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Cholesterol and lipid lowering: Treatment, symptoms, advice and help

 

Why is it used?


The 'Western Diet' is thought to be responsible for the high rate of heart disease found in western countries such as the UK and the USA; other countries where a more westernised diet is eaten are also finding that there is an increase in heart disease (and certain cancers). These countries also have higher incidences of obesity and diabetes, all of which are associated with the western lifestyle.


Cholesterol is one of a group of fatty substances in the blood known as lipids. It is essential in the formation of hormones. The liver is able to manufacture cholesterol from fat. High cholesterol levels are caused by diets that are too high in fat and are a risk factor for heart disease.


Cholesterol is carried around the body on special proteins. Two of these are important to consider. They are Low Density Lipoproteins (LDL) and High Density Lipoproteins (HDL). LDL is a bad cholesterol, since this is the main carrier of cholesterol into the arteries, causing narrowing of the blood vessels. HDL is the good cholesterol since this carries the cholesterol away from the arteries and back to the liver for removal.


The final fat that should be considered in heart disease is Triglyceride. This is the main form of saturated fat which comes from food. Triglycerides are likely to be high in people who have diabetes, who are overweight or who have a high alcohol intake.


Abnormal lipid levels are a risk factor for heart disease, but the risk can be reduced by adopting dietary habits which will improve health.


Who would require the diet?


Anyone who has had a blood test which has revealed abnormal levels of any of the lipids mentioned above should reduce their risk of heart disease by following a cholesterol and lipid lowering diet. The principals of the diet are also suitable for anyone who wishes to minimise their risk of heart disease.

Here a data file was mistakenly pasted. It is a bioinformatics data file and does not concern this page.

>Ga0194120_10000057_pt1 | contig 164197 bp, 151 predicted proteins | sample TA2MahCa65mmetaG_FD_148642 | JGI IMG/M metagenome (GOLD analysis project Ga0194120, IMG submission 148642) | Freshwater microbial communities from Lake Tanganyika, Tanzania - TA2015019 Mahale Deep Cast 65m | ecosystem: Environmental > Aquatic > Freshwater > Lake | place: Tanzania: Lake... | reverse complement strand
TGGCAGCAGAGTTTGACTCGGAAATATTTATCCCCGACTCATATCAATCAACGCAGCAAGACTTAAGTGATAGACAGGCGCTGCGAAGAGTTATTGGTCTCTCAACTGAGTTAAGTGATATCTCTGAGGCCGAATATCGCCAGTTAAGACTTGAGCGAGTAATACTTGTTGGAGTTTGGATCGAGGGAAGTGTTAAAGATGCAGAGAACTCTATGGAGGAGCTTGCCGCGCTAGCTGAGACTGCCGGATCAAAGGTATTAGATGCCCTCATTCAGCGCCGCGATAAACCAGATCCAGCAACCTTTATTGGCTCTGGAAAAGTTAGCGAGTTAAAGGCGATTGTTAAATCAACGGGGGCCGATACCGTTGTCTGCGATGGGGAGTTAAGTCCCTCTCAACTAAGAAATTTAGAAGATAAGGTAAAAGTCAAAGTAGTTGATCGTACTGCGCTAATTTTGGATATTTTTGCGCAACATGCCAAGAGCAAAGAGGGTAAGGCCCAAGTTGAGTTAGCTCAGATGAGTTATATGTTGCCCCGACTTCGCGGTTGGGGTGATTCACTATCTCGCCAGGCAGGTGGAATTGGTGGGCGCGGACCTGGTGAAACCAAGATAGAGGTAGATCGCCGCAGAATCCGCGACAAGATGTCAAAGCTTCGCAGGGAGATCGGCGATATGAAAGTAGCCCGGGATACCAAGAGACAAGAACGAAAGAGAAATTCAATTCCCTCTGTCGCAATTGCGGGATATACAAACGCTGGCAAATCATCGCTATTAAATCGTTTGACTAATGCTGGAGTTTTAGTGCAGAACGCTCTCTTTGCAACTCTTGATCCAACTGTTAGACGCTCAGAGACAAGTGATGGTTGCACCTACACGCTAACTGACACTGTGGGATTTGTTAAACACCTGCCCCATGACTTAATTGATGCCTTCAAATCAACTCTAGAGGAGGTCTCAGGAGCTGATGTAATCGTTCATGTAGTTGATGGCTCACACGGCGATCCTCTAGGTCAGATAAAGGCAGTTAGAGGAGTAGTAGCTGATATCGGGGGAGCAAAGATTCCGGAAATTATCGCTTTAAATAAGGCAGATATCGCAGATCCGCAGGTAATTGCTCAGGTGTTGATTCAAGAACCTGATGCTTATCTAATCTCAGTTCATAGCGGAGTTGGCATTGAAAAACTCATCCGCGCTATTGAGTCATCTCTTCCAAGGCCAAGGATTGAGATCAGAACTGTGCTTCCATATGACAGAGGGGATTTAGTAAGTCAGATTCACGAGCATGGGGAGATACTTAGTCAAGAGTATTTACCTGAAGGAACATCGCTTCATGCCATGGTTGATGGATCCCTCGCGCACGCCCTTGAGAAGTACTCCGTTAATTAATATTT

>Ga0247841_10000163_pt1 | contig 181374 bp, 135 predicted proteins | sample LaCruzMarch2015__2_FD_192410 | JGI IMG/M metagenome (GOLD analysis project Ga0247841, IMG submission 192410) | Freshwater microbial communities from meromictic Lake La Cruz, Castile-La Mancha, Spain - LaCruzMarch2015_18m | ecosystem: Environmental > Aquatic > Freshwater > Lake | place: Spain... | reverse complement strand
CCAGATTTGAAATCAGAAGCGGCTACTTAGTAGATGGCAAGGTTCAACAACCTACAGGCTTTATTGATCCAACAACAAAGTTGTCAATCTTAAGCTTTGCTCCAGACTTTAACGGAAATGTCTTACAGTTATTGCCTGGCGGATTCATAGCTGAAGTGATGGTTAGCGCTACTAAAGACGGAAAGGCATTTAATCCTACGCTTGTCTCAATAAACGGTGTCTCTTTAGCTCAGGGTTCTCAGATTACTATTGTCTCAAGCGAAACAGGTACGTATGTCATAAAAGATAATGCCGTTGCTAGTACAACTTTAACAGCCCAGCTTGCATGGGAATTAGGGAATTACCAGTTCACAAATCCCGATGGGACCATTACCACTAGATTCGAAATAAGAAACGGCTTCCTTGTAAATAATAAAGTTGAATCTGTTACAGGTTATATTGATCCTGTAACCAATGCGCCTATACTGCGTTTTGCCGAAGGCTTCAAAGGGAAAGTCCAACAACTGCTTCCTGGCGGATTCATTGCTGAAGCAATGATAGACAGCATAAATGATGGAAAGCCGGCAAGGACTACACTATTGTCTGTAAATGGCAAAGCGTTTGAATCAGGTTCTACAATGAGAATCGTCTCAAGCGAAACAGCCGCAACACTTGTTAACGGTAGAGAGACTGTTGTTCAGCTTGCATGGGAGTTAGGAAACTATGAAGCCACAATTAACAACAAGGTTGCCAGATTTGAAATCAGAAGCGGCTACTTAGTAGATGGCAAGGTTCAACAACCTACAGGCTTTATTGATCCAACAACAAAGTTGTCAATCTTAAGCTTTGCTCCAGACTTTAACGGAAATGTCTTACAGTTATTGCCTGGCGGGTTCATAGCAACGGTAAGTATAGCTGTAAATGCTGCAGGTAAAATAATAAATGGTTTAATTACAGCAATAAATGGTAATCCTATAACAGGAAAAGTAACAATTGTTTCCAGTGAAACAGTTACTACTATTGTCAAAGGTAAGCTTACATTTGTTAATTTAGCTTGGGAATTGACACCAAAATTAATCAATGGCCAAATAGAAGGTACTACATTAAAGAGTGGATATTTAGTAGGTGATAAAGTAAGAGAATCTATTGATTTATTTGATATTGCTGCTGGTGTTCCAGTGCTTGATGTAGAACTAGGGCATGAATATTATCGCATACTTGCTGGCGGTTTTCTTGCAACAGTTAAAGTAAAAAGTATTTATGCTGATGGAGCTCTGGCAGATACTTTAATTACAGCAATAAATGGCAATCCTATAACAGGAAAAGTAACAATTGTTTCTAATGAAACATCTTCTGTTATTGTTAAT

What is the diet and how does it work?


The so called 'Mediterranean' diet is recognised as being the ideal for a 'healthy diet'. This is because it has been established that people from Mediterranean areas appear to have a reduced risk of heart disease, for which several factors responsible:


  • People who live in the Mediterranean enjoy a diet that tends to be higher in fruit and vegetables than the traditional western diet. Fruit and vegetables provide the diet with antioxidant vitamins which help to protect the heart. They also contain phytonutrients. As yet, these nutrients are yet to be fully identified, but are believed to be protective against heart disease and some forms of cancer.
  • The Mediterranean diet is much lower in saturated fat. Saturated fat is found in meat, cheese and milk.
  • The Mediterranean diet has much more mono-unsaturated fats, which are found predominately in olive oils and oily fish.
  • There are even benefits from taking wine, as it contains important phytonutrients, known as flavanoids, that benefit the heart.
  • In addition the diet may vary in other ways - more of the diet is based upon carbohydrate foods (breads, potatoes, rice, pasta and cereal-based foods). Meat or fish-based meals may be replaced by meals based upon beans.

Changing the diet to be more like a Mediterranean diet does not need to be that complicated. There are a few simple rules, which are the foundations of healthy eating:


  • Eat plenty of foods rich in starch and fibre. They are an important part of the diet, so include starchy carbohydrate at each meal.
  • Eat plenty of fruit and vegetables; aim for at least 5 portions per day.
  • Don't eat too many foods that contain a lot of fat, especially saturated fat. Try to use a mono-unsaturated oil such as olive oil or rapeseed oil.
  • Eat the right amount to be a healthy weight, if you are overweight then aim to lose weight, consider